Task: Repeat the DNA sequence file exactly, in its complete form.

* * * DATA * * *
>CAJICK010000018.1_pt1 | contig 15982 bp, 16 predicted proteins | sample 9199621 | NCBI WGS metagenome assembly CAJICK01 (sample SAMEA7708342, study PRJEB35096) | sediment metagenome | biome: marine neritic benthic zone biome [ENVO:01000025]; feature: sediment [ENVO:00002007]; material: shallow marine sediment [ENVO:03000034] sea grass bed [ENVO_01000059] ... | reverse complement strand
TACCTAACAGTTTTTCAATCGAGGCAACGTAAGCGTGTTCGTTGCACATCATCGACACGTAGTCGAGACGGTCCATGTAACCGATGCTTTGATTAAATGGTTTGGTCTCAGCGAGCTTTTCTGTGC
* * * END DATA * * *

>CAJICK010000018.1_pt1 | contig 15982 bp, 16 predicted proteins | sample 9199621 | NCBI WGS metagenome assembly CAJICK01 (sample SAMEA7708342, study PRJEB35096) | sediment metagenome | biome: marine neritic benthic zone biome [ENVO:01000025]; feature: sediment [ENVO:00002007]; material: shallow marine sediment [ENVO:03000034] sea grass bed [ENVO_01000059] ... | reverse complement strand
TACCTAACAGTTTTTCAATCGAGGCAACGTAAGCGTGTTCGTTGCACATCATCGACACGTAGTCGAGACGGTCCATGTAACCGATGCTTTGATTAAATGGTTTGGTCTCAGCGAGCTTTTCTGTGC